Playing in a guitar band is getting old, and most of them are playing the same tired songs that are fun to play on guitar. If I start gigging again, it will likely be my own band where I'll sequence bass/drums to songs *I* want to play. The new city is large enough that I could land a house band gig and just leave most of my gear there.

 

Even if a band wanted me to join, I'm not leaving for any gigs less than $100.

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As I"ve said before, I only play what makes me happy. Gigged a lot in my younger days, but knew it was never something I really liked doing. I love to play music, but am much happier playing my keys at home. That"s why I went back to taking classical lessons. For me, it was to improve my enjoyment by being a better player, but just to make me happy. It"s a bit like weight lifting, except instead of you and the weights, it"s you and the piano. You challenge yourself.
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I took early retirement from office job (not really my idea.) I'm, 64, single and was lucky to purchase a tiny house with tiny expenses years ago. I can play anytime. Started playing dance gigs fulltime as only income, then gigs and day job. I when to Berklee for 2 1/2 years and studied with some great teachers including a three year stint with Charlie Banacos.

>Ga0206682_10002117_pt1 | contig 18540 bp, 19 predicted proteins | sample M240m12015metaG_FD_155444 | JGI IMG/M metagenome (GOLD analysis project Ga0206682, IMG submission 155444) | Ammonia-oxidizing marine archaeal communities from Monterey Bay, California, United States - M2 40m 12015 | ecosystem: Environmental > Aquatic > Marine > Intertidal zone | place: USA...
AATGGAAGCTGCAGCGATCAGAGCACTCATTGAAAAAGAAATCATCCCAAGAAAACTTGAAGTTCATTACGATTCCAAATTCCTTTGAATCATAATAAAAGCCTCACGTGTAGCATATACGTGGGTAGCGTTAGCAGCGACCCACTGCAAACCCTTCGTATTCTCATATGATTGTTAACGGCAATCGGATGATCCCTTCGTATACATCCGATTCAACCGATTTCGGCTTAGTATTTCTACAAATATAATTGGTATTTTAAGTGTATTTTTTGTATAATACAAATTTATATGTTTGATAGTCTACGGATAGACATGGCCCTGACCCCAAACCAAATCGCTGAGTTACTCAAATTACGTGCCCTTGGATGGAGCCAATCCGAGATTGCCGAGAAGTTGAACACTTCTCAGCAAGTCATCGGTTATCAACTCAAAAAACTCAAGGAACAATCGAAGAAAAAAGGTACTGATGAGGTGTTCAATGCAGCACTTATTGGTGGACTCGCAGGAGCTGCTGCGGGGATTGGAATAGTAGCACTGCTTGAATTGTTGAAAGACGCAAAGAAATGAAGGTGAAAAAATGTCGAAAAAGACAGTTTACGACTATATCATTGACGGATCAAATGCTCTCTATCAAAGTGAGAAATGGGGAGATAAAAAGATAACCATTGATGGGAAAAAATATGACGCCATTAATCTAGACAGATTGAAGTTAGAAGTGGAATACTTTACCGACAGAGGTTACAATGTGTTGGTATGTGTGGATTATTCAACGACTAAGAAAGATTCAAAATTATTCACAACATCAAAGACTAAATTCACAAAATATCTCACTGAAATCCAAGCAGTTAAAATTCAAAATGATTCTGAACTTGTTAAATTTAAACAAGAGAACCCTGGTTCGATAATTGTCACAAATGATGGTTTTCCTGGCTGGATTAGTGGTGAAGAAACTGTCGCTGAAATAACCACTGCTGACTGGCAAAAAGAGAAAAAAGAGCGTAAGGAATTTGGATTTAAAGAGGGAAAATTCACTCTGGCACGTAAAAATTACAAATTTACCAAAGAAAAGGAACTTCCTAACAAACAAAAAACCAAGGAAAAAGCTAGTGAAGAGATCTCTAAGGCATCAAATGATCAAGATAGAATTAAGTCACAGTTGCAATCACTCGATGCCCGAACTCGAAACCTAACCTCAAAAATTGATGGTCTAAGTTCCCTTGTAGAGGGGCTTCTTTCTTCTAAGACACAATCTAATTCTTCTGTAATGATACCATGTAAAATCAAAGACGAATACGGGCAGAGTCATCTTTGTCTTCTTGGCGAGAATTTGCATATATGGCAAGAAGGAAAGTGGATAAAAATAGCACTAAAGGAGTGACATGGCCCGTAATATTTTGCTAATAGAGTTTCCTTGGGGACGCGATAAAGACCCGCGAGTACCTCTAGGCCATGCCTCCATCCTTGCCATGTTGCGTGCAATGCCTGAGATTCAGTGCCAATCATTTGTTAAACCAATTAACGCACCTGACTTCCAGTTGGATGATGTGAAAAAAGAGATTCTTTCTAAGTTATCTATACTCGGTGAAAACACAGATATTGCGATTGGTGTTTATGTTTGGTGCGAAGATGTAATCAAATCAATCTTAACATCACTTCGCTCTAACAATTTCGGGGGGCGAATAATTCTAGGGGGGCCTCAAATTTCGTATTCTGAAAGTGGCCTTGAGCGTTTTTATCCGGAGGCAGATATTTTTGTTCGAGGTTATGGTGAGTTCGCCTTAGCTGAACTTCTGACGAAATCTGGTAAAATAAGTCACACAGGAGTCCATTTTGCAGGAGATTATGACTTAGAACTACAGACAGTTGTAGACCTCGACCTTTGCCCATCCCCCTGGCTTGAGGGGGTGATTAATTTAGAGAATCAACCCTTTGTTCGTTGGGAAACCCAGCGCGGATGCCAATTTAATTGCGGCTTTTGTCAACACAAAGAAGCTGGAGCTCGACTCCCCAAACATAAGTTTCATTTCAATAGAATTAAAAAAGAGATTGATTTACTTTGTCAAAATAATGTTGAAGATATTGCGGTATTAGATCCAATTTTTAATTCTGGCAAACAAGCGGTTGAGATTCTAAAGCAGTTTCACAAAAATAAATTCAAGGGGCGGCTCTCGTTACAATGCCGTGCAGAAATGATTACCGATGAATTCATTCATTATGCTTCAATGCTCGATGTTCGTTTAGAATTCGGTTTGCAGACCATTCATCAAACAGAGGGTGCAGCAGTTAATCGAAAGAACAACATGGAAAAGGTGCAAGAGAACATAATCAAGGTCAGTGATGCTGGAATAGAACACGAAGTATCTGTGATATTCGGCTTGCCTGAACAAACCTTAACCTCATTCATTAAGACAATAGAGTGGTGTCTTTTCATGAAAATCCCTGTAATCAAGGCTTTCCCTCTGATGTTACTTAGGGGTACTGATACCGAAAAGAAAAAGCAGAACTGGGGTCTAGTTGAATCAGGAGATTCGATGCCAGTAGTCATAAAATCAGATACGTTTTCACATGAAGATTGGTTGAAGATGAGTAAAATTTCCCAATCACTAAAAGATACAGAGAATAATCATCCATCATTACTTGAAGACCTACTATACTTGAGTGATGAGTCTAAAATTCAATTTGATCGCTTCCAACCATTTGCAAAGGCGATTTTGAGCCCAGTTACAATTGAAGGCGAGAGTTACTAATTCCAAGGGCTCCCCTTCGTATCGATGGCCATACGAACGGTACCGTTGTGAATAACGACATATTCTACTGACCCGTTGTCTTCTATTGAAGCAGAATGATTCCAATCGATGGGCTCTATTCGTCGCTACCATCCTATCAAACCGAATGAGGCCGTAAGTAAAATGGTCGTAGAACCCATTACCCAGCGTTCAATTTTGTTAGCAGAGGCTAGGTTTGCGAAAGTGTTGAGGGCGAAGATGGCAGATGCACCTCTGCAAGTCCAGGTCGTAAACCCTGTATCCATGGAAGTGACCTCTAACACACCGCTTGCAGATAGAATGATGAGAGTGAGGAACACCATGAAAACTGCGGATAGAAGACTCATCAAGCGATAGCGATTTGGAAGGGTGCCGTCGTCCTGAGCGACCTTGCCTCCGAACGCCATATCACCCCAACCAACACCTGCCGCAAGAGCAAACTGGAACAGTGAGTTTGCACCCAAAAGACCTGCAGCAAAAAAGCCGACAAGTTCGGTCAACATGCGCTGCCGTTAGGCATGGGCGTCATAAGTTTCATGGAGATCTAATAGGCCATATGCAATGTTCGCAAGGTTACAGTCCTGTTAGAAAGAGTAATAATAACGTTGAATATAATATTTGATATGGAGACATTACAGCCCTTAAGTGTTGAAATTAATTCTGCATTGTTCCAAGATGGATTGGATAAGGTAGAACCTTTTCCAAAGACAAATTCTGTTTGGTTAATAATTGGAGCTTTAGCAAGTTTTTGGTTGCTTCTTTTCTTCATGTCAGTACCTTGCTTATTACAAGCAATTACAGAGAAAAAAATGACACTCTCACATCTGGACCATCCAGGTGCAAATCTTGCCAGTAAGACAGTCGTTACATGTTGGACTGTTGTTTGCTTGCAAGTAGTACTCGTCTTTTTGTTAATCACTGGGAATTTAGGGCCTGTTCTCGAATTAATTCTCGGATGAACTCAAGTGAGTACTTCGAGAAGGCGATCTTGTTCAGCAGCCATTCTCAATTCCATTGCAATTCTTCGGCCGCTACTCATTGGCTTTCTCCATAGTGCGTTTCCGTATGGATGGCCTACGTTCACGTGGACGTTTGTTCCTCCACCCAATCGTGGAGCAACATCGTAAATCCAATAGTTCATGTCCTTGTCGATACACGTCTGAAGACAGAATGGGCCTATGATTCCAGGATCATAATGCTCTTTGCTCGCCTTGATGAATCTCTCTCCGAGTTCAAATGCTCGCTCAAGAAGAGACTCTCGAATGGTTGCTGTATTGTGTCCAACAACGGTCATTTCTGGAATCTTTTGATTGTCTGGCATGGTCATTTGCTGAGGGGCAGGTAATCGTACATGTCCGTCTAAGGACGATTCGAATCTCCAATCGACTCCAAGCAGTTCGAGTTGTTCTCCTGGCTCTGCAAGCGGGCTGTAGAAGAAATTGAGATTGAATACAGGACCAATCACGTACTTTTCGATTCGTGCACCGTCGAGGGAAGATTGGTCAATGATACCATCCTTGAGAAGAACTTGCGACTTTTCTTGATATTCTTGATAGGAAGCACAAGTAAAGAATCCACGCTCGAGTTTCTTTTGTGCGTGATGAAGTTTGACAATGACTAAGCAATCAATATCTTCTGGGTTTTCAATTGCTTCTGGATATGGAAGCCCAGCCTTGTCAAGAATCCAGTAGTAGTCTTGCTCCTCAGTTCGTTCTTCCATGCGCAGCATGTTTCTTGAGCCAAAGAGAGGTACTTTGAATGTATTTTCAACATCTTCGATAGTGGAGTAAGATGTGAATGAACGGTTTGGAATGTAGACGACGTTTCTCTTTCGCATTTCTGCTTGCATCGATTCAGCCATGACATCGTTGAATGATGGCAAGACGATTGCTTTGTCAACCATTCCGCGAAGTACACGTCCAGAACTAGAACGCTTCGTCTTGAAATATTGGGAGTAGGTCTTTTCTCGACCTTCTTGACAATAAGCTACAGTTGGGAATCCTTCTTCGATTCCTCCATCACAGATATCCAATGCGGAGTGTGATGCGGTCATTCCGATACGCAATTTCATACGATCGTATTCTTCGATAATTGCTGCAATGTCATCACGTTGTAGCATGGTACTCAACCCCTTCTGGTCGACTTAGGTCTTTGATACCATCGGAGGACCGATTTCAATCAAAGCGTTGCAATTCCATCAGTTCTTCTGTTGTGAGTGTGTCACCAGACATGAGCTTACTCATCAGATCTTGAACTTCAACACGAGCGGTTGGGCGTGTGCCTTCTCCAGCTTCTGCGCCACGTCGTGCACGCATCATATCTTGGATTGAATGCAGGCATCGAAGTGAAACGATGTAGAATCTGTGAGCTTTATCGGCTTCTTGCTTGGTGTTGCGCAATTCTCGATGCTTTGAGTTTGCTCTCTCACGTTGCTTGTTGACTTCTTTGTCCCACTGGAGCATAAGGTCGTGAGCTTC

The problem is I never seriously put in the work. I'm now been hitting it for over two years with a stretch where I practiced 4-6 hours a day, and I can finally hear real improvement in my playing and how I think. I'm practicing with a drummer for some local duo wallpaper gigs playing some of my favorite tunes and hope to visit some real jazz jam sessions as I continue getting it together. Better late than never is my recurring theme.

AvantGrand N2 | ES520 | Gallien-Krueger MK & MP | https://soundcloud.com/pete36251

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Even if a band wanted me to join, I'm not leaving for any gigs less than $100.

 

Interesting to me how nothing has changed. I had this policy going back to the end of last century. Needless to say, although I have everything Ineed for almost any gig as far as gear is concerned (chops another story), I haven't gigged for quite awhile.

 

I'm a few years younger than the OP, but understand the sentiment.

 

I also understand the sentiment from El Lobo.

 

Do what works for you. :cool:

:nopity: